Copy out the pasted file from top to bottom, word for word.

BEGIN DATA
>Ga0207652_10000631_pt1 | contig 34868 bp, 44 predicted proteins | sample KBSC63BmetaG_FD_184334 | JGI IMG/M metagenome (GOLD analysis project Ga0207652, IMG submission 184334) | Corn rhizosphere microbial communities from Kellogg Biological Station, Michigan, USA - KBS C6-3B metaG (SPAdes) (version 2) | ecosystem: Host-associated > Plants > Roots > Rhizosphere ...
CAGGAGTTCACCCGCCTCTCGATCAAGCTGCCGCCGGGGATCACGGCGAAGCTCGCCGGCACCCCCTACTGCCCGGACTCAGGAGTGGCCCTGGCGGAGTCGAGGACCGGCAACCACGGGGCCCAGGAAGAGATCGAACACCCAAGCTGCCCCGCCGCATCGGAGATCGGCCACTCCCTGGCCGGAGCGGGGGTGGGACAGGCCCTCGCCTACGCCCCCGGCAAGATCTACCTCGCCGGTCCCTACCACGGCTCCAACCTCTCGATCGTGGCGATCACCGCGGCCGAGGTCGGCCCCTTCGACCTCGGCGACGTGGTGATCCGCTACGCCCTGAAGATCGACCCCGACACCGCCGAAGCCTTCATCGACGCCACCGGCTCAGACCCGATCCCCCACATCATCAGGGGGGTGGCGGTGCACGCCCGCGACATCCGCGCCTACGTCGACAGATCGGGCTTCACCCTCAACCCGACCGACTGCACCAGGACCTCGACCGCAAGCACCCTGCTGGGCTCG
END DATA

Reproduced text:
>Ga0207652_10000631_pt1 | contig 34868 bp, 44 predicted proteins | sample KBSC63BmetaG_FD_184334 | JGI IMG/M metagenome (GOLD analysis project Ga0207652, IMG submission 184334) | Corn rhizosphere microbial communities from Kellogg Biological Station, Michigan, USA - KBS C6-3B metaG (SPAdes) (version 2) | ecosystem: Host-associated > Plants > Roots > Rhizosphere ...
CAGGAGTTCACCCGCCTCTCGATCAAGCTGCCGCCGGGGATCACGGCGAAGCTCGCCGGCACCCCCTACTGCCCGGACTCAGGAGTGGCCCTGGCGGAGTCGAGGACCGGCAACCACGGGGCCCAGGAAGAGATCGAACACCCAAGCTGCCCCGCCGCATCGGAGATCGGCCACTCCCTGGCCGGAGCGGGGGTGGGACAGGCCCTCGCCTACGCCCCCGGCAAGATCTACCTCGCCGGTCCCTACCACGGCTCCAACCTCTCGATCGTGGCGATCACCGCGGCCGAGGTCGGCCCCTTCGACCTCGGCGACGTGGTGATCCGCTACGCCCTGAAGATCGACCCCGACACCGCCGAAGCCTTCATCGACGCCACCGGCTCAGACCCGATCCCCCACATCATCAGGGGGGTGGCGGTGCACGCCCGCGACATCCGCGCCTACGTCGACAGATCGGGCTTCACCCTCAACCCGACCGACTGCACCAGGACCTCGACCGCAAGCACCCTGCTGGGCTCG